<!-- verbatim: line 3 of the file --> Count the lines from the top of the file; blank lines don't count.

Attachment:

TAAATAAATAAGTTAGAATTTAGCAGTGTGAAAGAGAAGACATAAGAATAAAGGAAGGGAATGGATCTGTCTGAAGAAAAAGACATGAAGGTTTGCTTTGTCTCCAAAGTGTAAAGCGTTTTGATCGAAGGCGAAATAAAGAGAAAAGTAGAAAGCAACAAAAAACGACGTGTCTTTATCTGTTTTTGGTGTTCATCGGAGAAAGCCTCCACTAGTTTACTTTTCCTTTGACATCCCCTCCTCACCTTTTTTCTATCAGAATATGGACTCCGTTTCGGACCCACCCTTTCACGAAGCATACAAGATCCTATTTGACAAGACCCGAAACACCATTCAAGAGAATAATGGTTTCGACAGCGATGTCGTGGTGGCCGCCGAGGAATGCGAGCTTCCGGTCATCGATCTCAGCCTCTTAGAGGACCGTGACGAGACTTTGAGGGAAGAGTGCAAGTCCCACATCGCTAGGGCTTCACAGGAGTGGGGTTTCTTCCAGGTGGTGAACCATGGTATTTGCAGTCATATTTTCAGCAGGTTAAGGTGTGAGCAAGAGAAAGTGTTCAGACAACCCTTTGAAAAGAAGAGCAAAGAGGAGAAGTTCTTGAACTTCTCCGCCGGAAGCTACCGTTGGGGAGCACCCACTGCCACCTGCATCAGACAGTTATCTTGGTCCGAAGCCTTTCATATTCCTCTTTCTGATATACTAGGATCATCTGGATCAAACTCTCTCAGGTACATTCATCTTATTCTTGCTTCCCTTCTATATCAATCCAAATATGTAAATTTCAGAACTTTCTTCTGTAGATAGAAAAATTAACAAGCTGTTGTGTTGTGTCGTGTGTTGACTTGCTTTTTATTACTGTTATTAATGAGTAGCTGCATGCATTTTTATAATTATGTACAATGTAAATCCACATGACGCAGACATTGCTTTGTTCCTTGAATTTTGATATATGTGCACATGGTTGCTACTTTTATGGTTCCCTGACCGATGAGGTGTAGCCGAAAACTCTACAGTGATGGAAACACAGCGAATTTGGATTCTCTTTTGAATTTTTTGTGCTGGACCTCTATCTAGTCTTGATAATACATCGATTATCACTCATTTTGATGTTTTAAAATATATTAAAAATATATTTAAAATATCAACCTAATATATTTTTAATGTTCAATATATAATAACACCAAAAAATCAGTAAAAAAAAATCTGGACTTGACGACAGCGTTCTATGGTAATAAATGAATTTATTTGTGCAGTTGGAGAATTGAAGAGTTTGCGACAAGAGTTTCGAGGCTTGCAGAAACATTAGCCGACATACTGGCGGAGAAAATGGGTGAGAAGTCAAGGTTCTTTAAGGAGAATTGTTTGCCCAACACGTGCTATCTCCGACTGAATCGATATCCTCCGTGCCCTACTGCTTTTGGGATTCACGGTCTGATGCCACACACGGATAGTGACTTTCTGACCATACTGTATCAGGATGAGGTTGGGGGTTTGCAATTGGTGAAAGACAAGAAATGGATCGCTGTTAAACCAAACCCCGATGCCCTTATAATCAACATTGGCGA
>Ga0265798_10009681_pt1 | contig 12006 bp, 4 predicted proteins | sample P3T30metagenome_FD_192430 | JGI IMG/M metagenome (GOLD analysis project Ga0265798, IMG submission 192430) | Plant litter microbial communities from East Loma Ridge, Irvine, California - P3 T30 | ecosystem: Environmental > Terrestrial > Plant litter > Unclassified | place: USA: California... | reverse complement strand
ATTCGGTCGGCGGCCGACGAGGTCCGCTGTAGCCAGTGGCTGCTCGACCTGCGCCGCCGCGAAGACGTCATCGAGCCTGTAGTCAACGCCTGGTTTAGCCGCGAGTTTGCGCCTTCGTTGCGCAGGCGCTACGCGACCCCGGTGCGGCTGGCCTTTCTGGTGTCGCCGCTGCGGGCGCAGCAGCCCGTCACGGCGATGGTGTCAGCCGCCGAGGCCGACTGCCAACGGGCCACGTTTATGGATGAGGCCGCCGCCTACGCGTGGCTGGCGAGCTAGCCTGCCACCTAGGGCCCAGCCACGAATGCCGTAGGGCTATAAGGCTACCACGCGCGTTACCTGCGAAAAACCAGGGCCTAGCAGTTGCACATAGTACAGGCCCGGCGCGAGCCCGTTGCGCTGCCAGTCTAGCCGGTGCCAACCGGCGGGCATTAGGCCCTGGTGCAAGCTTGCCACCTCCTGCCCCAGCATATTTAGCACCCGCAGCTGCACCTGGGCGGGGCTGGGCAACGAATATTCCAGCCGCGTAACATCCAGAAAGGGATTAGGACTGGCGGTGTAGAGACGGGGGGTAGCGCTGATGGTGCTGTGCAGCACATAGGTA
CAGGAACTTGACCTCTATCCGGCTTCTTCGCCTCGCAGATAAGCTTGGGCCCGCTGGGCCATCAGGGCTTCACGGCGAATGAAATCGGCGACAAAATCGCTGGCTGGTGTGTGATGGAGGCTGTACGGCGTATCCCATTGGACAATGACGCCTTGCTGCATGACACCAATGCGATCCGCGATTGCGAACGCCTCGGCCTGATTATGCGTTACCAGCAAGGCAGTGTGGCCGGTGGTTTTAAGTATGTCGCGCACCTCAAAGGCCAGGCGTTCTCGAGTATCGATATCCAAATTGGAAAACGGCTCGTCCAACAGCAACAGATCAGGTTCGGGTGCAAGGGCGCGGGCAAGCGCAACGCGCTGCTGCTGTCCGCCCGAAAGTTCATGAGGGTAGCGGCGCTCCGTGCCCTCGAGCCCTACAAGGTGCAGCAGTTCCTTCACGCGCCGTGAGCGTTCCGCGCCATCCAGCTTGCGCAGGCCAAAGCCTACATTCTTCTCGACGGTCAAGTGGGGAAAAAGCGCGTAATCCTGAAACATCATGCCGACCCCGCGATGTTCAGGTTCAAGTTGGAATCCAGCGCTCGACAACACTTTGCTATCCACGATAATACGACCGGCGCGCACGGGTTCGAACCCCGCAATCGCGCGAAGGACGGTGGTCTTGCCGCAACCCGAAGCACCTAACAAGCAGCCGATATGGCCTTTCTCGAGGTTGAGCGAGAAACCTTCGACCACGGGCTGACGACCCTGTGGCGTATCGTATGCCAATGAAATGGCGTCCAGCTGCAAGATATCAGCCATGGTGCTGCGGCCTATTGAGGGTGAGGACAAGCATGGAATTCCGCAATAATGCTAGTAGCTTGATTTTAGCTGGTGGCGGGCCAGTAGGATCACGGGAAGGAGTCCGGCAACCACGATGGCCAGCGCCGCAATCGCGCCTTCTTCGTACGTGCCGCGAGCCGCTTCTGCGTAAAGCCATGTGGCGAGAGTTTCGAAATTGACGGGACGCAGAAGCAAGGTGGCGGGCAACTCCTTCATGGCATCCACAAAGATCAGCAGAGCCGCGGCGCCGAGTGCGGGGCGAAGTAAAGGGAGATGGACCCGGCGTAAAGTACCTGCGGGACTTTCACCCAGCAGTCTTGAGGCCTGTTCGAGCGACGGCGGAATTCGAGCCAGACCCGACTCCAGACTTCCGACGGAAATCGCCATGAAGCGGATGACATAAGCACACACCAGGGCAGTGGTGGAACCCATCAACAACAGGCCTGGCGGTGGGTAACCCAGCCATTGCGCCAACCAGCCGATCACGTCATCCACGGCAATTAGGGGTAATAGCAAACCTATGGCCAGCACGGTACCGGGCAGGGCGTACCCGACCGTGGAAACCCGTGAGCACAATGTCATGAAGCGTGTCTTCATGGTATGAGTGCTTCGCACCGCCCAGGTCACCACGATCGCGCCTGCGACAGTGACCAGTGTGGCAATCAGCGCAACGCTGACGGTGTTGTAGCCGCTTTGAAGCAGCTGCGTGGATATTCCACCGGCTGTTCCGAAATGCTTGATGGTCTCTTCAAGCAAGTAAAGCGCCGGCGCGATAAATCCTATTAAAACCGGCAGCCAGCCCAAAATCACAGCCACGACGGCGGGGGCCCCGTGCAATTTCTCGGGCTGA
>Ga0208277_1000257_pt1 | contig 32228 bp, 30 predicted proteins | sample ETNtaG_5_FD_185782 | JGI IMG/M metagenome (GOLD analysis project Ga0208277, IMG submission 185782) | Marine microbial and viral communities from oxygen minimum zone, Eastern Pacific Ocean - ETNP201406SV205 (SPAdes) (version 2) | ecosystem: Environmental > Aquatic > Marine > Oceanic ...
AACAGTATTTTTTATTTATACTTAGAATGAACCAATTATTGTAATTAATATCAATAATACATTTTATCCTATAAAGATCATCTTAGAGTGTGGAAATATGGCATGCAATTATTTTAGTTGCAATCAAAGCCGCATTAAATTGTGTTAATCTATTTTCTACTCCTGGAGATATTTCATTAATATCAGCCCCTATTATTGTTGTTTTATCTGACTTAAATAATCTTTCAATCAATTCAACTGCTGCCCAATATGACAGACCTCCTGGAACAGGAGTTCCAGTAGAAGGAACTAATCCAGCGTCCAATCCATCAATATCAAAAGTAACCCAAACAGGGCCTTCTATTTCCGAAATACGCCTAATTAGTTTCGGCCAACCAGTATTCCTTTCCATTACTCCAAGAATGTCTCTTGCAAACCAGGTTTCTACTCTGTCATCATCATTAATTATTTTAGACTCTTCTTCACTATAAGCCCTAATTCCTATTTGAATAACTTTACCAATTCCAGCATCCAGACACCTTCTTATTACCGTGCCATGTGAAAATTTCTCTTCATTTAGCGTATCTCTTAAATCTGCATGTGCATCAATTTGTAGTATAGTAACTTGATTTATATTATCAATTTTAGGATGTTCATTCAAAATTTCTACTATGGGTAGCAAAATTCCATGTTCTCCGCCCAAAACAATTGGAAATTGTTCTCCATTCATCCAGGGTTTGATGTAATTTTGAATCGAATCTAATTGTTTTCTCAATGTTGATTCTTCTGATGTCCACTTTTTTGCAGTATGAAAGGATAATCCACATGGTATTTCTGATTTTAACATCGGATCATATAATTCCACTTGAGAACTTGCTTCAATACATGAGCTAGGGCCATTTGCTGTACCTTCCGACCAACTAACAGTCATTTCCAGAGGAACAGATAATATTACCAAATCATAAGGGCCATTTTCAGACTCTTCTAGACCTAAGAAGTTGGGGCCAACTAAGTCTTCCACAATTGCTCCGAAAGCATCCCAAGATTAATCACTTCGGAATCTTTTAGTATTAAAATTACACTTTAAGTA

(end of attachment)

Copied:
ATTCGGTCGGCGGCCGACGAGGTCCGCTGTAGCCAGTGGCTGCTCGACCTGCGCCGCCGCGAAGACGTCATCGAGCCTGTAGTCAACGCCTGGTTTAGCCGCGAGTTTGCGCCTTCGTTGCGCAGGCGCTACGCGACCCCGGTGCGGCTGGCCTTTCTGGTGTCGCCGCTGCGGGCGCAGCAGCCCGTCACGGCGATGGTGTCAGCCGCCGAGGCCGACTGCCAACGGGCCACGTTTATGGATGAGGCCGCCGCCTACGCGTGGCTGGCGAGCTAGCCTGCCACCTAGGGCCCAGCCACGAATGCCGTAGGGCTATAAGGCTACCACGCGCGTTACCTGCGAAAAACCAGGGCCTAGCAGTTGCACATAGTACAGGCCCGGCGCGAGCCCGTTGCGCTGCCAGTCTAGCCGGTGCCAACCGGCGGGCATTAGGCCCTGGTGCAAGCTTGCCACCTCCTGCCCCAGCATATTTAGCACCCGCAGCTGCACCTGGGCGGGGCTGGGCAACGAATATTCCAGCCGCGTAACATCCAGAAAGGGATTAGGACTGGCGGTGTAGAGACGGGGGGTAGCGCTGATGGTGCTGTGCAGCACATAGGTA